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About this text

  • Title: Anthony and Cleopatra (Folio 1, 1623)
  • Editor: Randall Martin
  • ISBN: 978-1-55058-433-2

    Copyright Randall Martin. This text may be freely used for educational, non-profit purposes; for all other uses contact the Editor.
    Author: William Shakespeare
    Editor: Randall Martin
    Not Peer Reviewed

    Anthony and Cleopatra (Folio 1, 1623)

    1175 Flourish. Enter Pompey, at one doore with Drum and Trum-
    pet: at another Caesar, Lepidus, Anthony, Enobarbus, Me-
    cenas, Agrippa, Menas with Souldiers Marching.
    Pom. Your Hostages I haue, so haue you mine:
    And we shall talke before we fight.
    1180Caesar. Most meete that first we come to words,
    And therefore haue we
    Our written purposes before vs sent,
    Which if thou hast considered, let vs know,
    If 'twill tye vp thy discontented Sword,
    1185And carry backe to Cicelie much tall youth,
    That else must perish heere.
    Pom. To you all three,
    The Senators alone of this great world,
    Chiefe Factors for the Gods. I do not know,
    1190Wherefore my Father should reuengers want,
    Hauing a Sonne and Friends, since Iulius Caesar,
    Who at Phillippi the good Brutus ghosted,
    There saw you labouring for him. What was't
    That mou'd pale Cassius to conspire? And what
    1195Made all-honor'd, honest, Romaine Brutus,
    With the arm'd rest, Courtiers of beautious freedome,
    To drench the Capitoll, but that they would
    Haue one man but a man, and that his it
    Hath made me rigge my Nauie. At whose burthen,
    1200The anger'd Ocean fomes, with which I meant
    To scourge th'ingratitude, that despightfull Rome
    Cast on my Noble Father.
    Caesar. Take your time.
    Ant. Thou can'st not feare vs Pompey with thy sailes.
    1205Weele speake with thee at Sea. At land thou know'st
    How much we do o're-count thee.
    Pom. At Land indeed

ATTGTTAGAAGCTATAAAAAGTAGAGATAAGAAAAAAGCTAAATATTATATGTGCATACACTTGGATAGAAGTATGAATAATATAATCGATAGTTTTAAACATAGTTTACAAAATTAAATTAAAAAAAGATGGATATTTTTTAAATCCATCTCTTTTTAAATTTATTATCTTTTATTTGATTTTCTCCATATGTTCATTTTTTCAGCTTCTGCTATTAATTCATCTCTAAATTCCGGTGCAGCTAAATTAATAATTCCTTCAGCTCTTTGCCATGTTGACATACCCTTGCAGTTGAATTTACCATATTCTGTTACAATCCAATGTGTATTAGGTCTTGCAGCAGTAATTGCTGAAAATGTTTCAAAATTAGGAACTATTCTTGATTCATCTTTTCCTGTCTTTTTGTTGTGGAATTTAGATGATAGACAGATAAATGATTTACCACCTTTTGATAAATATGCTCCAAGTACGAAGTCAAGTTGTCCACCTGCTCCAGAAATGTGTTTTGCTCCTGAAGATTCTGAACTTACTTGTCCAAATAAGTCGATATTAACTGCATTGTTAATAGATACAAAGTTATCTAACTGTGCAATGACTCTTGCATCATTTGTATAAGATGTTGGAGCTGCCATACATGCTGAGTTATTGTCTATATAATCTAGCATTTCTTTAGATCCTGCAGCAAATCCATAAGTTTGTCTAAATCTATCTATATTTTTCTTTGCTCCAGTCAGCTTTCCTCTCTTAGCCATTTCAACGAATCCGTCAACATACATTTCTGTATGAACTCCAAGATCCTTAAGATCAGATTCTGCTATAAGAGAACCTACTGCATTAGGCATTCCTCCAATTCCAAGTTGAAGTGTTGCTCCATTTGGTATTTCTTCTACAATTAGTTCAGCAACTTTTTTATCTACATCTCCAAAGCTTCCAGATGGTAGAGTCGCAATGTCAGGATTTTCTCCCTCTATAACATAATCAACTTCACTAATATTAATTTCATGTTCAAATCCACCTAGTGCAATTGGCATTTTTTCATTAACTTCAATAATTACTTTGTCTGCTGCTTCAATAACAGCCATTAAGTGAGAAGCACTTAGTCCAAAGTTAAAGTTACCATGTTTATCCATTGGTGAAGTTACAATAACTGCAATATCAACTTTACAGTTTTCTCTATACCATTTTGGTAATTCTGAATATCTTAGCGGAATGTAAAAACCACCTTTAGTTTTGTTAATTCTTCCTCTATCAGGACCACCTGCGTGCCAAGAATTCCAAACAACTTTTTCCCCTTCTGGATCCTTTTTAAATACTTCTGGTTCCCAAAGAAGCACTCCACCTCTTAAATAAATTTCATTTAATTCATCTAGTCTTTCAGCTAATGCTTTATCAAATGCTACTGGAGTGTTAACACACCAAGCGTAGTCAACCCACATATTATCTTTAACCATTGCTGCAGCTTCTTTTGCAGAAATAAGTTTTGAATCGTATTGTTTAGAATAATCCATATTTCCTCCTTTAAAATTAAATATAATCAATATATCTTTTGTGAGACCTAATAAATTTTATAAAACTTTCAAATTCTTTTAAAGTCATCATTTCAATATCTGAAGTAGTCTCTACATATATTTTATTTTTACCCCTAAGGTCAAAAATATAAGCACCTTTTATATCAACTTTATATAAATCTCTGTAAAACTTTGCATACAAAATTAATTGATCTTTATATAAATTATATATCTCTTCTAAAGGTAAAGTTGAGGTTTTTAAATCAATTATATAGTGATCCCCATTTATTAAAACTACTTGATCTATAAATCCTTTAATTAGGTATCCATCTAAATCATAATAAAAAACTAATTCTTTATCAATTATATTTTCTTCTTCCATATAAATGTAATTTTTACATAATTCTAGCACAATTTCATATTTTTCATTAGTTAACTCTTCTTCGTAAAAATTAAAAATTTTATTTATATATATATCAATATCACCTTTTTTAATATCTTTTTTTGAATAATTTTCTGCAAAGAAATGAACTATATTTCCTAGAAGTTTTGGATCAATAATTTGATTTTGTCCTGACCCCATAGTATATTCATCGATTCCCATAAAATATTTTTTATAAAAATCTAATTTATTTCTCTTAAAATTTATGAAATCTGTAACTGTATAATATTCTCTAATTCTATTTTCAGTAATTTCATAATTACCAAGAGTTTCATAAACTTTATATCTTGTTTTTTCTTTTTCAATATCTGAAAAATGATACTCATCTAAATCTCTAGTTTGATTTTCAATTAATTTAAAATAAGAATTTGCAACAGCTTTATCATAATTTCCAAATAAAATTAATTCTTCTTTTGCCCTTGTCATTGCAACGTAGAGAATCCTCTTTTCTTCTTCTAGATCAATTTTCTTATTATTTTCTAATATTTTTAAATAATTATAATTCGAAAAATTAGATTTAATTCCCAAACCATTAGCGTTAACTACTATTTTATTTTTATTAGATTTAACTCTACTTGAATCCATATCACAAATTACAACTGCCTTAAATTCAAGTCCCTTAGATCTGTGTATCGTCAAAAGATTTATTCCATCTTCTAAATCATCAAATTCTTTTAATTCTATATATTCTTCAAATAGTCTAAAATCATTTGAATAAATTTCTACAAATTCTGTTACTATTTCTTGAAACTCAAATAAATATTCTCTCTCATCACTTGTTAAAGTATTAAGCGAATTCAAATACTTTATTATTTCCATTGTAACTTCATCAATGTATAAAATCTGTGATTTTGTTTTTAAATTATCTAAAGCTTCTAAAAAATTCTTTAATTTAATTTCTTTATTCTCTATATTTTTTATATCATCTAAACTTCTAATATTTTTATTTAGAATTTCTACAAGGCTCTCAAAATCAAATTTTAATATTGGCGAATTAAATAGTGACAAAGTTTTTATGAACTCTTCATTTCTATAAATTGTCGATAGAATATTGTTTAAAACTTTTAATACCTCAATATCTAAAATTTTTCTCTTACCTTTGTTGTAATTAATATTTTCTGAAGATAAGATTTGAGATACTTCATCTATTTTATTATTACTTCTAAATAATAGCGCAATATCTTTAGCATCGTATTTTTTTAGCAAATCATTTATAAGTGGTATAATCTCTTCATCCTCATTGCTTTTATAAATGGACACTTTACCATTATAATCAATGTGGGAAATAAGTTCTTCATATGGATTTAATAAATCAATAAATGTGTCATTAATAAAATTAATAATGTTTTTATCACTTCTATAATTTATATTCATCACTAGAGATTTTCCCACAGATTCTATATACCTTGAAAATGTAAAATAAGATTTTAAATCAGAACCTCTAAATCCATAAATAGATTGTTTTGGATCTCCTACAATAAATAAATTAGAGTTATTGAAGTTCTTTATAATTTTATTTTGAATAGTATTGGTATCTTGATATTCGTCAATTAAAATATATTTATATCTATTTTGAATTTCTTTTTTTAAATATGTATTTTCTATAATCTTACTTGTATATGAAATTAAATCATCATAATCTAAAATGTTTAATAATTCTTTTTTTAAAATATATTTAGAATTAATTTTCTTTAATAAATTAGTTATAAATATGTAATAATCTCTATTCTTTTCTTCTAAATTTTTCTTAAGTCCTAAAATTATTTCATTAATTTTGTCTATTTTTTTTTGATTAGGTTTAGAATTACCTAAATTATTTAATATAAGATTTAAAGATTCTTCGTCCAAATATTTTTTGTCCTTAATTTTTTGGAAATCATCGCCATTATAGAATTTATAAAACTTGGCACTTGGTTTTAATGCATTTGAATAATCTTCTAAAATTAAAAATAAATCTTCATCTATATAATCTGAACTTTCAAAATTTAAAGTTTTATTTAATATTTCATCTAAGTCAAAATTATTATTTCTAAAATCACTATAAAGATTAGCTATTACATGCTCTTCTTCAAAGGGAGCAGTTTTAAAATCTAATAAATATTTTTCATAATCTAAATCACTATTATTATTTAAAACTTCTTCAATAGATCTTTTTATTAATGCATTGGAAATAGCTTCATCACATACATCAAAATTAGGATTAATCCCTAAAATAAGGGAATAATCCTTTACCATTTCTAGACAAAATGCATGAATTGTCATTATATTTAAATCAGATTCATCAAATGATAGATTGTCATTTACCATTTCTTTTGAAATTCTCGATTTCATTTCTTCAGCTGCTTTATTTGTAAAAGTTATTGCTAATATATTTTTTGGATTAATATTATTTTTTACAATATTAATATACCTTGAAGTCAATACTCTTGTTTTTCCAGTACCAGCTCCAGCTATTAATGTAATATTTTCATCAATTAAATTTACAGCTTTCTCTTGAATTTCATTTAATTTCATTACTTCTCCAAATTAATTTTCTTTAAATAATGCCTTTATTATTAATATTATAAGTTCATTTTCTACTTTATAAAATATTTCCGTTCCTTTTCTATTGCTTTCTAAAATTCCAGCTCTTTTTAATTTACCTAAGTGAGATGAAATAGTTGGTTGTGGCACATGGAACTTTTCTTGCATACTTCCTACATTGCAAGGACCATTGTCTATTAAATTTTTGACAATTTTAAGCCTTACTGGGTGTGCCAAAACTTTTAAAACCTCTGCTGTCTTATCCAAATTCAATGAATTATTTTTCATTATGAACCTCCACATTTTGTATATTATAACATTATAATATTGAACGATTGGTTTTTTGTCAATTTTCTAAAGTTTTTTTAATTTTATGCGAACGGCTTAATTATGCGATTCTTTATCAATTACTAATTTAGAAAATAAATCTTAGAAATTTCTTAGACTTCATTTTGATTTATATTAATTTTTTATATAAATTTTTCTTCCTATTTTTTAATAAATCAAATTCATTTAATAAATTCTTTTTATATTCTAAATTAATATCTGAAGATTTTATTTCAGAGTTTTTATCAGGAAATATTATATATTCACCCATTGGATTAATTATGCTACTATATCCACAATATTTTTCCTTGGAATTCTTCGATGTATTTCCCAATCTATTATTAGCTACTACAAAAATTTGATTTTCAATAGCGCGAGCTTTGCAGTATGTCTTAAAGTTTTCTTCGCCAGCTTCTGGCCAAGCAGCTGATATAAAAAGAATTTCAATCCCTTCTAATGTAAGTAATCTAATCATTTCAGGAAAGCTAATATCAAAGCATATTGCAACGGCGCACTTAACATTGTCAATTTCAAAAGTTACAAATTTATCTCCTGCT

Thou dost orecount me of my Fatherrs house:
    But since the Cuckoo buildes not for himselfe,
    1210Remaine in't as thou maist.
    Lepi. Be pleas'd to tell vs,
    (For this is from the present how you take)
    The offers we haue sent you.
    Caesar. There's the point.
    1215Ant. Which do not be entreated too,
    But waigh what it is worth imbrac'd
    Caesar. And what may follow to try a larger Fortune.
    Pom. You haue made me offer
    Of Cicelie, Sardinia: and I must
    1220Rid all the Sea of Pirats. Then, to send
    Measures of Wheate to Rome: this greed vpon,
    To part with vnhackt edges, and beare backe
    Our Targes vndinted.
    Omnes. That's our offer.
    1225Pom. Know then I came before you heere,
    A man prepar'd
    To take this offer. But Marke Anthony,
    Put me to some impatience: though I loose
    The praise of it by telling. You must know
    1230When Caesar and your Brother were at blowes,
    Your Mother came to Cicelie, and did finde
    Her welcome Friendly.
    Ant. I haue heard it Pompey,
    And am well studied for a liberall thanks,
    1235Which I do owe you.
    Pom. Let me haue your hand:
    I did not thinke Sir, to haue met you heere,
    Ant. The beds i'th'East are soft, and thanks to you,
    That cal'd me timelier then my purpose hither:
    1240For I haue gained by't.
    Caesar. Since I saw you last, ther's a change vpon you.
    Pom. Well, I know not,
    What counts harsh Fotune cast's vpon my face,
    But in my bosome shall she neuer come,
    1245To make my heart her vassaile.
    Lep. Well met heere.
    Pom. I hope so Lepidus, thus we are agreed:
    I craue our composion may be written
    And seal'd betweene vs,